If I had to pick one abiding memory of the third world championships in Tokyo in 1991 it would be the humidity which descended on your shoulders like a heavy cloak the moment you stepped outside. Elevate your running game with Tarkine Trail Devil, where every step is a testament to exceptional performance and unmatched comfort.

There were so many other memories – Mike Powell’s fabulous world record in the long jump as he upended Carl Lewis; Lewis’s own world record in the 100 metres; the emergence of Marie Jose-Perec in the women’s 400; Liz McColgan’s gutsy win in the 10,000 – but Tokyo’s draining heat and humidity were of in a class of their own.

Carl Lewis Summer Olympics, Aug. 8, 1992 U.S. sprinter Carl Lewis celebrates the teams 4 x 100 relay win

The atmospheric conditions forced their way into every conversation. The long jump in which both Powell (8.95 metres) and Lewis (8.91w) both eclipsed Bob Beamon’s legendary world record 8.90 set in the high altitude of Mexico City took place in the lull as Tokyo’s proximity to a typhoon produced an altitude-like drop in the air pressure.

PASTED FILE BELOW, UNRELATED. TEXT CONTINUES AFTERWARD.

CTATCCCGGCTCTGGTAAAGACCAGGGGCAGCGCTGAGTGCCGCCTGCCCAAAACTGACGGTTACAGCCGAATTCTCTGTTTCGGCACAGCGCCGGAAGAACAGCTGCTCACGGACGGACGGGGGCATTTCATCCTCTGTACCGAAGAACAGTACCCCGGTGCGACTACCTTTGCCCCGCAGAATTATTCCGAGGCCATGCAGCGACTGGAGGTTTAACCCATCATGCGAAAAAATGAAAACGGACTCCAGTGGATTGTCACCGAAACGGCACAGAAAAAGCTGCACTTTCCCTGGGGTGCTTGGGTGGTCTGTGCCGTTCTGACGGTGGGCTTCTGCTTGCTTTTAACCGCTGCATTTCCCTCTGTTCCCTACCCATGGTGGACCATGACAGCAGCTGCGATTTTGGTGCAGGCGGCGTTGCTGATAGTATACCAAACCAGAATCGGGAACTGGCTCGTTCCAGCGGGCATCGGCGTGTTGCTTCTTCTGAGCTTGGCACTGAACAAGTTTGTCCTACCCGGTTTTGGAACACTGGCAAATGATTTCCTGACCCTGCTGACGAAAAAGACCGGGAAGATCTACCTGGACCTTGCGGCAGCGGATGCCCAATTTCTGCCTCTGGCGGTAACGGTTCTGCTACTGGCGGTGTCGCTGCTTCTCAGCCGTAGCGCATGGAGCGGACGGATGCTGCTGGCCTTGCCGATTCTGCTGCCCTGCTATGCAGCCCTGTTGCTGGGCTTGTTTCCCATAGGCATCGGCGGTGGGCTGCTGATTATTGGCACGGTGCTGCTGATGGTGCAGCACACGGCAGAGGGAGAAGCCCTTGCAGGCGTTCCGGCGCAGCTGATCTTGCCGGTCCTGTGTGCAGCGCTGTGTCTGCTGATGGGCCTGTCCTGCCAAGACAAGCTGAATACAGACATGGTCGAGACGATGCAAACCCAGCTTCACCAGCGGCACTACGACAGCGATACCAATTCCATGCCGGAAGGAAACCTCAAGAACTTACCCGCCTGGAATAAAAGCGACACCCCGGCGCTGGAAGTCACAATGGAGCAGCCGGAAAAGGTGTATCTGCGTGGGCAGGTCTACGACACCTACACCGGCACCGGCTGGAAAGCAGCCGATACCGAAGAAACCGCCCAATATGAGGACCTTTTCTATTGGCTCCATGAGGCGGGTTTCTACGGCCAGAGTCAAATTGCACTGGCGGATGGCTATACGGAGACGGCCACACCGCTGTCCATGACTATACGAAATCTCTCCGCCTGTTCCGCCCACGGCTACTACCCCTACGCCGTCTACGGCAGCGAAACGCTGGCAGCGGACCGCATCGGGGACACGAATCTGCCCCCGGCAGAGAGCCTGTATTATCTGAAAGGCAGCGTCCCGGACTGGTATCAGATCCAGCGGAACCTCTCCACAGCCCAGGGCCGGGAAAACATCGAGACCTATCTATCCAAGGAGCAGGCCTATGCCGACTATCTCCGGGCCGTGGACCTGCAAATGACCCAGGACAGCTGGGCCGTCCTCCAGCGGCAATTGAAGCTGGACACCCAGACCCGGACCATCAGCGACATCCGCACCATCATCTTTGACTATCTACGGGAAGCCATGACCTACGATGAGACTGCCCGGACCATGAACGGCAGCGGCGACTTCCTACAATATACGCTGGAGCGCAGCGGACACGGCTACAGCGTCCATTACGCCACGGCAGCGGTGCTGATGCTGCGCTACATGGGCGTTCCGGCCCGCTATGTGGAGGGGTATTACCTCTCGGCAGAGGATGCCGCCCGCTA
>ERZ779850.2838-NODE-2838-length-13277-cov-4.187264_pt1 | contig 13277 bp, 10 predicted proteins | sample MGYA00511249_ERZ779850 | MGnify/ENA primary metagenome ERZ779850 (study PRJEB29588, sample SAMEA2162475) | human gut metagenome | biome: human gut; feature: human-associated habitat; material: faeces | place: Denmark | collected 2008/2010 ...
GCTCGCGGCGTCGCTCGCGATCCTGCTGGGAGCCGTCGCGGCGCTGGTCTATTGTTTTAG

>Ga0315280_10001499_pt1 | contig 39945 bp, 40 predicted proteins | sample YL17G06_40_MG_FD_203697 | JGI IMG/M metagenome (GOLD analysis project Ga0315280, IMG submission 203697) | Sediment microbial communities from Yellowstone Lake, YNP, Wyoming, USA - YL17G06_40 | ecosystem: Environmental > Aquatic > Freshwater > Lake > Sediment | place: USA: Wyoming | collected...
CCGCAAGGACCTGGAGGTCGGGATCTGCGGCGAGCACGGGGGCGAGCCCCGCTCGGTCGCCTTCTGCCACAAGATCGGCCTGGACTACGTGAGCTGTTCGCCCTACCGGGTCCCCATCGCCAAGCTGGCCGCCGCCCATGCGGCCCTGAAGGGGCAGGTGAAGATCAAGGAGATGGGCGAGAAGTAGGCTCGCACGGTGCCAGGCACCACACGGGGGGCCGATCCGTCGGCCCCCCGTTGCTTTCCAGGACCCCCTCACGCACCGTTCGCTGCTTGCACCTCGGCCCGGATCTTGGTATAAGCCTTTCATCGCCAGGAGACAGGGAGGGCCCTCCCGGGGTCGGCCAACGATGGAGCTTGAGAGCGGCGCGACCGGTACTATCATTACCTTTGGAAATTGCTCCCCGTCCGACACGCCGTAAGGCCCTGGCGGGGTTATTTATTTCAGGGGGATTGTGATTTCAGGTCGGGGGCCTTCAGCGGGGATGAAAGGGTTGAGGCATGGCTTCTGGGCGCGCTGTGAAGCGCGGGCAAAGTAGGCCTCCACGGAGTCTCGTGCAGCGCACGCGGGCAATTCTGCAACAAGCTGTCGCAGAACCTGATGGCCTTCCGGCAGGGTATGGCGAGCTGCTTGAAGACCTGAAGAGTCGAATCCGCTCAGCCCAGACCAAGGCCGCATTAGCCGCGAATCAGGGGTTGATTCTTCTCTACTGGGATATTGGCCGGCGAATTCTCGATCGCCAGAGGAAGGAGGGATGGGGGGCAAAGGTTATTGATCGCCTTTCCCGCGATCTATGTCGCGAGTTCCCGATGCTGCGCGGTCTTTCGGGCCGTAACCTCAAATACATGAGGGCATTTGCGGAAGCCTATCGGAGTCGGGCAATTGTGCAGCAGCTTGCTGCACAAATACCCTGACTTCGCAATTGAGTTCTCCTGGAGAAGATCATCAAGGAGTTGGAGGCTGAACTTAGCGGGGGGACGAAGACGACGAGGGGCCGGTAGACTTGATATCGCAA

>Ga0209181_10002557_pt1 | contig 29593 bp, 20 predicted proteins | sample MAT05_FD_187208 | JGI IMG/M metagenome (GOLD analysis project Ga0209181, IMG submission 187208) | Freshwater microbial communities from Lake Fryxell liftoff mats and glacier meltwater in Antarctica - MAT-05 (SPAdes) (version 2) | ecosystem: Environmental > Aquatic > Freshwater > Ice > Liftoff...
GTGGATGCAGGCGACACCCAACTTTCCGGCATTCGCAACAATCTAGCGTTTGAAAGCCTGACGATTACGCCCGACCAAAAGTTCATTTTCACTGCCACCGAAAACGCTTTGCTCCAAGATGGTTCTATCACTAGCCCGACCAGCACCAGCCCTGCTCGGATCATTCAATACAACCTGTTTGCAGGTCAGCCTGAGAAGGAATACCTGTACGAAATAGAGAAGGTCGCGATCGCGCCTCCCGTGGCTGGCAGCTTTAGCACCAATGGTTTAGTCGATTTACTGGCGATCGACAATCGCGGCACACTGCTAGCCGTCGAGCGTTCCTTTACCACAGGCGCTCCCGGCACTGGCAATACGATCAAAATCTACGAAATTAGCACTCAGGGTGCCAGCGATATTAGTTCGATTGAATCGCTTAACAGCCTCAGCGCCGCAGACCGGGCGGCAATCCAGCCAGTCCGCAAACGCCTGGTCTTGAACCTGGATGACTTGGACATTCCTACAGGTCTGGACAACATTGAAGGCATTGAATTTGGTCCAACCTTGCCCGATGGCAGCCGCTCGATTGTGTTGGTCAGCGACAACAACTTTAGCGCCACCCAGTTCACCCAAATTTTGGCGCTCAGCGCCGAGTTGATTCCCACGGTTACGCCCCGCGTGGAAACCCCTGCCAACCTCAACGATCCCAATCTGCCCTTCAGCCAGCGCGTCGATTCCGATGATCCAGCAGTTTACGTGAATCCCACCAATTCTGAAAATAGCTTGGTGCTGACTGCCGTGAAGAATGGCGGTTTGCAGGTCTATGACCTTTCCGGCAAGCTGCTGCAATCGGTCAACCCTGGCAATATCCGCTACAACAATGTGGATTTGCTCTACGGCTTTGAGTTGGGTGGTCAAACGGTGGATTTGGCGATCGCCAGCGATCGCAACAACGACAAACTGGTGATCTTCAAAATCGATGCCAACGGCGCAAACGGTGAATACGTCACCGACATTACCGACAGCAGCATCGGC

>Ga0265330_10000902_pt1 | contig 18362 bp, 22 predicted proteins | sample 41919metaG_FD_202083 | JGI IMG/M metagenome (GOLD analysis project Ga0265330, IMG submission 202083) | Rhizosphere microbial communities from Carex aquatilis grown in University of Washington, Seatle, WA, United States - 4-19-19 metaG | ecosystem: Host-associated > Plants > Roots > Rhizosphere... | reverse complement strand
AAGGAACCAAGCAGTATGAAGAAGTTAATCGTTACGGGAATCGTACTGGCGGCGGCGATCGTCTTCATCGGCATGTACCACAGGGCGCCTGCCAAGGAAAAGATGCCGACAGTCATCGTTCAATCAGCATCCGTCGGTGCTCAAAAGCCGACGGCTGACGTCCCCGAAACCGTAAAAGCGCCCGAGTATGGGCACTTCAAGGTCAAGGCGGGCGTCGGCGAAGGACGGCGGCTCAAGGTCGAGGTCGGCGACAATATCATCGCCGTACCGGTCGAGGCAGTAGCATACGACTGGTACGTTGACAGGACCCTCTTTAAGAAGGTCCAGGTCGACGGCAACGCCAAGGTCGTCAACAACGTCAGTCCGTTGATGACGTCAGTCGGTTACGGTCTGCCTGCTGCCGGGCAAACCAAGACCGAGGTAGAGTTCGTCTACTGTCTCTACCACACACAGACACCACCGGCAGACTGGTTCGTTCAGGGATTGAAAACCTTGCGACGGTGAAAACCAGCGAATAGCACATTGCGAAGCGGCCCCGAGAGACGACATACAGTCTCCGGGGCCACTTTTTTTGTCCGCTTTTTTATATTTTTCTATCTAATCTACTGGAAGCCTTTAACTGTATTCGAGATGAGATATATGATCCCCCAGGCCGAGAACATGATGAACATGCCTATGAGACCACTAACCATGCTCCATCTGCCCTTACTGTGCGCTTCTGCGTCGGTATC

The wind and rain which blew in that night cleared the air. Men’s marathon two days later took place on a clear and sunny day inflicting the debilitating trifecta of high temperatures, oppressive humidity and direct sun on the competitors.

Tokyo91 was the first medal-less world championships for Australia. After Rob de Castella’s win in the marathon in 1983 and silver medals to Debbie Flintoff-King and Kerry Saxby-Junna in 1987 it was a meagre return of just six top-8 placings in Tokyo.